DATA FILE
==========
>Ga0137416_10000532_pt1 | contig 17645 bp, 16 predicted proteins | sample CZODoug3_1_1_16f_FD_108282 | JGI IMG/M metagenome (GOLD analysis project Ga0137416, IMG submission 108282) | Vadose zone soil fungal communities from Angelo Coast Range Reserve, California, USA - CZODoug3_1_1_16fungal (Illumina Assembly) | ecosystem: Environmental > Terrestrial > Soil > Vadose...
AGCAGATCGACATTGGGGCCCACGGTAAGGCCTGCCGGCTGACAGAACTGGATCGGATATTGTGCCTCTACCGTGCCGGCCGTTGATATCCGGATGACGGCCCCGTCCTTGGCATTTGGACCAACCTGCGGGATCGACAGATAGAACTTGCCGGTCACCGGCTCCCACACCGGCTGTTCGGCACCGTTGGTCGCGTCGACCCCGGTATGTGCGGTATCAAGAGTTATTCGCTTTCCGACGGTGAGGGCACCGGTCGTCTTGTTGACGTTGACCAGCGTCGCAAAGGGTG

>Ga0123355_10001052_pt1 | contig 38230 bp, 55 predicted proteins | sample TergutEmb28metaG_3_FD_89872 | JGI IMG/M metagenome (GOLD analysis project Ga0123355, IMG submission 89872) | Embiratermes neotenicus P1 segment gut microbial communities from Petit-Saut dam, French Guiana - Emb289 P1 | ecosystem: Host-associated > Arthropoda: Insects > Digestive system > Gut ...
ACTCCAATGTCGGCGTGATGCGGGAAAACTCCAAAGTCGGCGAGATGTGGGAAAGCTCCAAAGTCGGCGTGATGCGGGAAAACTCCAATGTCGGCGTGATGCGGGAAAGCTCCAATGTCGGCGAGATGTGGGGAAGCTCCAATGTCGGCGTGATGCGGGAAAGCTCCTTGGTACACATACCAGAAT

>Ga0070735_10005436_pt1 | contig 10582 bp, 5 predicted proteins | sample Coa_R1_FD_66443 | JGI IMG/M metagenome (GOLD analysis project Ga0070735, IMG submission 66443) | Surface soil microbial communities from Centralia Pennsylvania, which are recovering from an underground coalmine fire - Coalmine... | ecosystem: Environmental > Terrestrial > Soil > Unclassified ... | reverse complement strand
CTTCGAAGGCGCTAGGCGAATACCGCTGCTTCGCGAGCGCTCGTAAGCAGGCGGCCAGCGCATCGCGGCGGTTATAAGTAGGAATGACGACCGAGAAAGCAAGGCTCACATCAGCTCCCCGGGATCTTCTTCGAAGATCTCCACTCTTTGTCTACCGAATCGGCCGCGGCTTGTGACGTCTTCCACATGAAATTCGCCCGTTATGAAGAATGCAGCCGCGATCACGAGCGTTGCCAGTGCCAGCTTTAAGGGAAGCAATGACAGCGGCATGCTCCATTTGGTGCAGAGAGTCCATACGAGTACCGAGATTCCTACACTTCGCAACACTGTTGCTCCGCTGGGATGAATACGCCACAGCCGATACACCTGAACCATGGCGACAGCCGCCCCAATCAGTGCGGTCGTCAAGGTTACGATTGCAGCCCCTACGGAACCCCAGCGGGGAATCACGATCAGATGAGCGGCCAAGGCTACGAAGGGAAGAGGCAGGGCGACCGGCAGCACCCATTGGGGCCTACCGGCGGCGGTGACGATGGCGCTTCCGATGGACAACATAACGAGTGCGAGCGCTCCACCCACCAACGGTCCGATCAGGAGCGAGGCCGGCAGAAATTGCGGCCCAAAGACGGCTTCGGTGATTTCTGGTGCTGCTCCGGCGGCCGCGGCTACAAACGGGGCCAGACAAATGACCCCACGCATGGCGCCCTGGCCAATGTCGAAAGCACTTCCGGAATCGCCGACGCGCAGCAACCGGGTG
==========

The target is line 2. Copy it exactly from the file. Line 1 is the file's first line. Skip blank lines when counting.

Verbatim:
AGCAGATCGACATTGGGGCCCACGGTAAGGCCTGCCGGCTGACAGAACTGGATCGGATATTGTGCCTCTACCGTGCCGGCCGTTGATATCCGGATGACGGCCCCGTCCTTGGCATTTGGACCAACCTGCGGGATCGACAGATAGAACTTGCCGGTCACCGGCTCCCACACCGGCTGTTCGGCACCGTTGGTCGCGTCGACCCCGGTATGTGCGGTATCAAGAGTTATTCGCTTTCCGACGGTGAGGGCACCGGTCGTCTTGTTGACGTTGACCAGCGTCGCAAAGGGTG